Let's start by acknowledging that nobody knows what is going to happen in the event of a hung parliament, and that what ought to happen - as viewed in terms of partisan advantage - is no less difficult to work out.
Like many in the Labour party I am receptive (in my case, that's a radical understatement) to the idea of some sort of Lib Dem-Labour arrangement centred on serious reform of the political system.
But I keep encountering an argument against any such arrangement which goes something like this: 'If Labour comes third in the popular vote, it will lack the democratic legitimacy to cling on to power with the support of the Liberal Democrats. If Labour did this, it would get penalised all the more severely at any following election. So, in such circumstances, Labour should gracefully withdraw from government.' Seumas Milne echoes the first step of this argument when he says:
'If Labour were to continue to trail in third place, the Liberal Democrats could scarcely keep it in power, whether Labour ended up the largest party...or not.'
This argument - if I have got it right - is a helpful challenge to complacency about Lib-Labbery (or Lab-Libbery). But I am not convinced.
To begin with, the argument doesn't seem to grasp the difference between a genuine coalition or similar arrangement and 'Labour clinging on to power with support from the Lib Dems'.
Of course, the latter is out of the question. The Lib Dems will not agree to any arrangement which looked like they were just sustaining 'Labour in power'. But if the arrangement involves genuine sharing of power, why should or would it be seen as 'Labour clinging to power'? Taken together, Labour and the Lib Dems might well command a majority of seats and a majority of the popular vote, so why would there be a problem of democratic legitimacy for a government of this character?
There are at least two further ways such an arrangement could be put together so as to dispel the air of Labour 'clinging to power'.
First, it could be an arrangement for a clearly-stated short period of office and, perhaps, specific tasks. So the arrangement might last to hold a referendum on electoral reform and then govern for a short period prior to fresh elections to be held under the new electoral system. In this way, the arrangement could be presented, quite appropriately, as an 'alliance for change'.
Second, Labour could signal humility, in view of its low share of the popular vote, by insisting that Nick Clegg take up the position of PM. The idea of Clegg as PM is one also considered in Seumas Milne's recent, very interesting article. Sunder identified it as a possible outcome earlier this week. But Milne quickly backs away from the idea on the grounds that it is 'still implausible'. But a week ago a 10% jump in the Lib Dem poll ratings was implausible. Implausible is the name of the game right now. (A quick look at the Comments thread to Milne's article shows that some are accustoming themselves quite quickly to these 'implausible' thoughts.)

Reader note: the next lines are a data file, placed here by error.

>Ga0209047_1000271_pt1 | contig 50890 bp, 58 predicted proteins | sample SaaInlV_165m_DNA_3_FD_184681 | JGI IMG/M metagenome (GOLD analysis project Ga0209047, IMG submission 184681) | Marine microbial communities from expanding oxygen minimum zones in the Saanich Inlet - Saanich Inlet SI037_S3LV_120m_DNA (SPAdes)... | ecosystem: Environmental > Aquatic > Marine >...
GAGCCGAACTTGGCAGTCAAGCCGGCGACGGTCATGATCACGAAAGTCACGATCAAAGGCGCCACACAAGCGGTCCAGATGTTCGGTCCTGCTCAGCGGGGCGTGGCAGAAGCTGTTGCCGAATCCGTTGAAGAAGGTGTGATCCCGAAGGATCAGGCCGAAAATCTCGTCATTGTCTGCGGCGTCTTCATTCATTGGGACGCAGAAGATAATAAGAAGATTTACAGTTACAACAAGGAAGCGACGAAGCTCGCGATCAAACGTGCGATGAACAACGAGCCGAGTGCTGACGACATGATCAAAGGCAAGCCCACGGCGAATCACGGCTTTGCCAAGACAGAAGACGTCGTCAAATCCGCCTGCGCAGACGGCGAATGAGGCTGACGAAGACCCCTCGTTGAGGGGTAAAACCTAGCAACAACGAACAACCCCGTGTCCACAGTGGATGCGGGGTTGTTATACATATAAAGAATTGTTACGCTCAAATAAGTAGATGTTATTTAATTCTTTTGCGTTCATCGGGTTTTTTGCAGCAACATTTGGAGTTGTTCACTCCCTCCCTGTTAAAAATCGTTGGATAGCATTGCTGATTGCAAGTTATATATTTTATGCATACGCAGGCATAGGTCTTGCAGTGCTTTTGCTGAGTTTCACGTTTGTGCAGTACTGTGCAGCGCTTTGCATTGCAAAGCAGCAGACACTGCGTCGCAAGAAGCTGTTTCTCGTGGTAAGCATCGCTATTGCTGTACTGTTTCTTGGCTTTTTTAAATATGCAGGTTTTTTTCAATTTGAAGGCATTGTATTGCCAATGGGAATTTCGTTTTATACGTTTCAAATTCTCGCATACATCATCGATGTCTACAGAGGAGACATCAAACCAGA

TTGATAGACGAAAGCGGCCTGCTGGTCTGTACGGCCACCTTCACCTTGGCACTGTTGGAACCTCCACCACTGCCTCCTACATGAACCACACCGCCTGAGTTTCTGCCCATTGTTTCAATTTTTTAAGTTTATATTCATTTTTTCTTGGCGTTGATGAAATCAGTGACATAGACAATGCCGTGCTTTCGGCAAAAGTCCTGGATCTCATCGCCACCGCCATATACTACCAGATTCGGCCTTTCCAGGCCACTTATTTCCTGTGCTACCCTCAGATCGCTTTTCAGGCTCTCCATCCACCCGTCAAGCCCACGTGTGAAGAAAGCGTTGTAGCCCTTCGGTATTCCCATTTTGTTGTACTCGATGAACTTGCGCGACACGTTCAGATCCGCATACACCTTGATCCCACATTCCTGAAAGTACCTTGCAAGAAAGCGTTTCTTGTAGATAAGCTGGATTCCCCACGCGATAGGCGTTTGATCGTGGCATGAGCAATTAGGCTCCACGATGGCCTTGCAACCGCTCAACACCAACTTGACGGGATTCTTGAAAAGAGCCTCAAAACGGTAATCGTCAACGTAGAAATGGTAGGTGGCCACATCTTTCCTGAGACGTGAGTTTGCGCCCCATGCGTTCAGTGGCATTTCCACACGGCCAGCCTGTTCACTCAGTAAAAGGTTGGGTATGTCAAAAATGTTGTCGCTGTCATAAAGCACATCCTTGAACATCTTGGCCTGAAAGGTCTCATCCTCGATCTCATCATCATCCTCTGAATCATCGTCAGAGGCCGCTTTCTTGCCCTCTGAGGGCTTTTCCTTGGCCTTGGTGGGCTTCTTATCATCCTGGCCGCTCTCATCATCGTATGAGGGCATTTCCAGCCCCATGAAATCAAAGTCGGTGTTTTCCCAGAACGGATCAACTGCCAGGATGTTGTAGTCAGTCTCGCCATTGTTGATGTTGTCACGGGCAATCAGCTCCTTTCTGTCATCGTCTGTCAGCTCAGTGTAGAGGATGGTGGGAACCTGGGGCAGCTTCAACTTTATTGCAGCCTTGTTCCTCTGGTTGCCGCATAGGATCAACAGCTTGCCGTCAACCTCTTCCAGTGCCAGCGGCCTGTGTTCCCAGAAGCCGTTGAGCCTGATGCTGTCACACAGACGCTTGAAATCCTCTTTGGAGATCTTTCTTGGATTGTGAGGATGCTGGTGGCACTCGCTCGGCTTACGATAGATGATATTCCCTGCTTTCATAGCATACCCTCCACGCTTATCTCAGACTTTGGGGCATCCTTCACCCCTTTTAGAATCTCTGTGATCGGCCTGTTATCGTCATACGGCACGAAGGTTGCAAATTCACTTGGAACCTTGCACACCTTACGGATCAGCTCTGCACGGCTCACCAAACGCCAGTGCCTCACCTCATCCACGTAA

What would Labour get out of this? Well, presumably in return for proper electoral reform etc. Labour could get a major say in economic and social policy. There is common ground here with the Lib Dems, but Labour might usefully block some of the sillier Lib Dem ideas like spending £17 bn on an income tax cut that mostly benefits the affluent and scrapping the Child Trust Fund. More generally, the government's response to the budget deficit could be shaped by Labour's values and thinking which consistently offer better protection for the most economically vulnerable than those of the Lib Dems.
Now maybe there are other reasons why this would be a bad idea - either a bad idea for the country or a bad idea in terms of Labour's long-term partisan interest. I don't know. (Actually, I am pretty confident it would be in the best interests of the country...)
But the idea that any such arrangement is impossible to consider because Labour, if it came third in the popular vote, would lack the democratic legltimacy to continue in office - even as part of a coalition government - is surely wrong.
As we political science examiners like to say: 'Discuss'.
Stuart White is a Fellow in Politics at Jesus College, Oxford, and Director of the Public Policy Unit at Oxford University. He blogs regularly at Next Left in an independent capacity and is not a spokesperson for the Fabian Society.